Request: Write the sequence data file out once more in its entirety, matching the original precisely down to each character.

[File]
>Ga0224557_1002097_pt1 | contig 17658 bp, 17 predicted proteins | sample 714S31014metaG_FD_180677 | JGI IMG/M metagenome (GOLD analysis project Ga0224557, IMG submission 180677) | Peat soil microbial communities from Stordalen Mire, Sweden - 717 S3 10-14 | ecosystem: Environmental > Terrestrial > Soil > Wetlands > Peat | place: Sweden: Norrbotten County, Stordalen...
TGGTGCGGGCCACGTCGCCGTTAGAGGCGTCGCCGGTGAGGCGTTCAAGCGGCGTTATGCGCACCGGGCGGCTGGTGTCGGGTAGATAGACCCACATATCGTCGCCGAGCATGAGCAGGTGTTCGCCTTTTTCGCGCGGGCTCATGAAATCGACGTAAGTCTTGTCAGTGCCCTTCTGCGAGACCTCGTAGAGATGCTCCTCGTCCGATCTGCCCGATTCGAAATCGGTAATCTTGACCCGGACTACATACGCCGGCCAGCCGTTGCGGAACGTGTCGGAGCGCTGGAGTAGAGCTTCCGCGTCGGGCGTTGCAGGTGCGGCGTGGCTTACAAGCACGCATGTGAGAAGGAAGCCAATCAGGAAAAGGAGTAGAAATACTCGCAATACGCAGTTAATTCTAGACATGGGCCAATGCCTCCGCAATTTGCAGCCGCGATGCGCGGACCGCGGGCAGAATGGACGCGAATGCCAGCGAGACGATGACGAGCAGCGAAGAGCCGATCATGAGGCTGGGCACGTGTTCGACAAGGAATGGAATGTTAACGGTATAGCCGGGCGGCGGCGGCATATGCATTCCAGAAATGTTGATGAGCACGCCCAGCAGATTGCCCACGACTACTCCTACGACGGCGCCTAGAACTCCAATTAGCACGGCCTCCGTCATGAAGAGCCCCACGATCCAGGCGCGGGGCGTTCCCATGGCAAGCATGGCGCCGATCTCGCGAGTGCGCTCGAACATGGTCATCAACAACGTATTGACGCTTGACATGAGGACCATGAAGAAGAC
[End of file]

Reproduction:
>Ga0224557_1002097_pt1 | contig 17658 bp, 17 predicted proteins | sample 714S31014metaG_FD_180677 | JGI IMG/M metagenome (GOLD analysis project Ga0224557, IMG submission 180677) | Peat soil microbial communities from Stordalen Mire, Sweden - 717 S3 10-14 | ecosystem: Environmental > Terrestrial > Soil > Wetlands > Peat | place: Sweden: Norrbotten County, Stordalen...
TGGTGCGGGCCACGTCGCCGTTAGAGGCGTCGCCGGTGAGGCGTTCAAGCGGCGTTATGCGCACCGGGCGGCTGGTGTCGGGTAGATAGACCCACATATCGTCGCCGAGCATGAGCAGGTGTTCGCCTTTTTCGCGCGGGCTCATGAAATCGACGTAAGTCTTGTCAGTGCCCTTCTGCGAGACCTCGTAGAGATGCTCCTCGTCCGATCTGCCCGATTCGAAATCGGTAATCTTGACCCGGACTACATACGCCGGCCAGCCGTTGCGGAACGTGTCGGAGCGCTGGAGTAGAGCTTCCGCGTCGGGCGTTGCAGGTGCGGCGTGGCTTACAAGCACGCATGTGAGAAGGAAGCCAATCAGGAAAAGGAGTAGAAATACTCGCAATACGCAGTTAATTCTAGACATGGGCCAATGCCTCCGCAATTTGCAGCCGCGATGCGCGGACCGCGGGCAGAATGGACGCGAATGCCAGCGAGACGATGACGAGCAGCGAAGAGCCGATCATGAGGCTGGGCACGTGTTCGACAAGGAATGGAATGTTAACGGTATAGCCGGGCGGCGGCGGCATATGCATTCCAGAAATGTTGATGAGCACGCCCAGCAGATTGCCCACGACTACTCCTACGACGGCGCCTAGAACTCCAATTAGCACGGCCTCCGTCATGAAGAGCCCCACGATCCAGGCGCGGGGCGTTCCCATGGCAAGCATGGCGCCGATCTCGCGAGTGCGCTCGAACATGGTCATCAACAACGTATTGACGCTTGACATGAGGACCATGAAGAAGAC